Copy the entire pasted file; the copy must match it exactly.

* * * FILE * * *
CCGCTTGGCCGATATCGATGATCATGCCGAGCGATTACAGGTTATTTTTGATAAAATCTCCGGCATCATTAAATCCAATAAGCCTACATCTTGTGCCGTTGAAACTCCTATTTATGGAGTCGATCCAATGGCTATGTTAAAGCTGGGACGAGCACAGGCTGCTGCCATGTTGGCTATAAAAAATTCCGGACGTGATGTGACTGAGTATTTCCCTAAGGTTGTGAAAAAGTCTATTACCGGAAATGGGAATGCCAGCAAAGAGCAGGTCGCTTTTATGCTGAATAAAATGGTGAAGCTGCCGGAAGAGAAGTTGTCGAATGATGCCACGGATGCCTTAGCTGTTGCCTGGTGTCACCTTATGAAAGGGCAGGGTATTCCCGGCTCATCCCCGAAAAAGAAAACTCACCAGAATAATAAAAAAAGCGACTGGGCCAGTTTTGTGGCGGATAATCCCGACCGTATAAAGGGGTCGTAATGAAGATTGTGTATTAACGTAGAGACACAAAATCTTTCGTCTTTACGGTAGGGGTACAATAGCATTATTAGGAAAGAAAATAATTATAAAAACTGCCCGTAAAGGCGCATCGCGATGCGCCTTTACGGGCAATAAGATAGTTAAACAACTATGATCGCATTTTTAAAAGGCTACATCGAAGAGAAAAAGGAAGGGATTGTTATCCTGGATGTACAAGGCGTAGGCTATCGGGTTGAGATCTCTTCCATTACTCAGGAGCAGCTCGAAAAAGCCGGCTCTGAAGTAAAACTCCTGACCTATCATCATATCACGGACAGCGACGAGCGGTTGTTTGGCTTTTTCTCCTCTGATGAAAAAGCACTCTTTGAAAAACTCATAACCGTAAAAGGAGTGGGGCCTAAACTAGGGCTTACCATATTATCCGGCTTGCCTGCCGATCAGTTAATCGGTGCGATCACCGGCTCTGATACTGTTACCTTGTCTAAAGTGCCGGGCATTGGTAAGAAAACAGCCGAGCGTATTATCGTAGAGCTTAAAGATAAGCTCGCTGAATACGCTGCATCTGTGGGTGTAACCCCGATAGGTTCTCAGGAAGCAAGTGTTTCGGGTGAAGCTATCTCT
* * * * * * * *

CCGCTTGGCCGATATCGATGATCATGCCGAGCGATTACAGGTTATTTTTGATAAAATCTCCGGCATCATTAAATCCAATAAGCCTACATCTTGTGCCGTTGAAACTCCTATTTATGGAGTCGATCCAATGGCTATGTTAAAGCTGGGACGAGCACAGGCTGCTGCCATGTTGGCTATAAAAAATTCCGGACGTGATGTGACTGAGTATTTCCCTAAGGTTGTGAAAAAGTCTATTACCGGAAATGGGAATGCCAGCAAAGAGCAGGTCGCTTTTATGCTGAATAAAATGGTGAAGCTGCCGGAAGAGAAGTTGTCGAATGATGCCACGGATGCCTTAGCTGTTGCCTGGTGTCACCTTATGAAAGGGCAGGGTATTCCCGGCTCATCCCCGAAAAAGAAAACTCACCAGAATAATAAAAAAAGCGACTGGGCCAGTTTTGTGGCGGATAATCCCGACCGTATAAAGGGGTCGTAATGAAGATTGTGTATTAACGTAGAGACACAAAATCTTTCGTCTTTACGGTAGGGGTACAATAGCATTATTAGGAAAGAAAATAATTATAAAAACTGCCCGTAAAGGCGCATCGCGATGCGCCTTTACGGGCAATAAGATAGTTAAACAACTATGATCGCATTTTTAAAAGGCTACATCGAAGAGAAAAAGGAAGGGATTGTTATCCTGGATGTACAAGGCGTAGGCTATCGGGTTGAGATCTCTTCCATTACTCAGGAGCAGCTCGAAAAAGCCGGCTCTGAAGTAAAACTCCTGACCTATCATCATATCACGGACAGCGACGAGCGGTTGTTTGGCTTTTTCTCCTCTGATGAAAAAGCACTCTTTGAAAAACTCATAACCGTAAAAGGAGTGGGGCCTAAACTAGGGCTTACCATATTATCCGGCTTGCCTGCCGATCAGTTAATCGGTGCGATCACCGGCTCTGATACTGTTACCTTGTCTAAAGTGCCGGGCATTGGTAAGAAAACAGCCGAGCGTATTATCGTAGAGCTTAAAGATAAGCTCGCTGAATACGCTGCATCTGTGGGTGTAACCCCGATAGGTTCTCAGGAAGCAAGTGTTTCGGGTGAAGCTATCTCT